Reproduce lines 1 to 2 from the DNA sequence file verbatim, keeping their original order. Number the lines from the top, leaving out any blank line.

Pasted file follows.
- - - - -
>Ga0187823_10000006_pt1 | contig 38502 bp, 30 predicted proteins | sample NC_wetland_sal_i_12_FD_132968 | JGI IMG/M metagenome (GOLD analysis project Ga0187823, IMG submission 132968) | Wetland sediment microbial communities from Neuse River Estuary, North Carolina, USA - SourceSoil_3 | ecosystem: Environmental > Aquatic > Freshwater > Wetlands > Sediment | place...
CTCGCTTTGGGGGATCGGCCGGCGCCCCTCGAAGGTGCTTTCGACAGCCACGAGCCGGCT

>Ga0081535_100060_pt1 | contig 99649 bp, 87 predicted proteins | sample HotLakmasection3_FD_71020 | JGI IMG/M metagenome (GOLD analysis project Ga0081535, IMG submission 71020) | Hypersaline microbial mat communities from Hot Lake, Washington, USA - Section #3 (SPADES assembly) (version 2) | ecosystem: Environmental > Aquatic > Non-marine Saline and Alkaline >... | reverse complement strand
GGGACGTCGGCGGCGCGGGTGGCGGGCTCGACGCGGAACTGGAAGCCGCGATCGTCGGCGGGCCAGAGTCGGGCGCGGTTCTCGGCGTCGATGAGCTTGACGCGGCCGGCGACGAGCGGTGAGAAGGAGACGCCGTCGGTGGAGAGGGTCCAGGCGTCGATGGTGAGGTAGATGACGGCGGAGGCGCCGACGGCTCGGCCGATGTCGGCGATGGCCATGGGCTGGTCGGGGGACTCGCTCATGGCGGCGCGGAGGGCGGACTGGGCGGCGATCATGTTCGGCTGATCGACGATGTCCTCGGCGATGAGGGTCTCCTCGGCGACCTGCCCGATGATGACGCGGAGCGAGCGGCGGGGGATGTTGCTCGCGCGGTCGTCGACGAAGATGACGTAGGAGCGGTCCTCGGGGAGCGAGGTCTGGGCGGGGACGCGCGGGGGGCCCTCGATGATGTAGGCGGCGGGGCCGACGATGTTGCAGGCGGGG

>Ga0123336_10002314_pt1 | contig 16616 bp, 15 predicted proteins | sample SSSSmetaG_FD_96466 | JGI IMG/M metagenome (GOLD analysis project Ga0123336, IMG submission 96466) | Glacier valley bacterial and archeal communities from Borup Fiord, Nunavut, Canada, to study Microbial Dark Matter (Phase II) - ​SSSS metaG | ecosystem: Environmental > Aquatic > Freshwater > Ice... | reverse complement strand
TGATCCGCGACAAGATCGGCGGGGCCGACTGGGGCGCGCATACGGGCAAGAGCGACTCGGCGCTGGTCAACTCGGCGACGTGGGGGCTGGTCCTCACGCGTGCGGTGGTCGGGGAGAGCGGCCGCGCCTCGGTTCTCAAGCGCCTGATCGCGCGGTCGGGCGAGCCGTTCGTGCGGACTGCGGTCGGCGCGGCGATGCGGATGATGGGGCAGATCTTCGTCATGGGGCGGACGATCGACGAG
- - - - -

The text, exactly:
>Ga0187823_10000006_pt1 | contig 38502 bp, 30 predicted proteins | sample NC_wetland_sal_i_12_FD_132968 | JGI IMG/M metagenome (GOLD analysis project Ga0187823, IMG submission 132968) | Wetland sediment microbial communities from Neuse River Estuary, North Carolina, USA - SourceSoil_3 | ecosystem: Environmental > Aquatic > Freshwater > Wetlands > Sediment | place...
CTCGCTTTGGGGGATCGGCCGGCGCCCCTCGAAGGTGCTTTCGACAGCCACGAGCCGGCT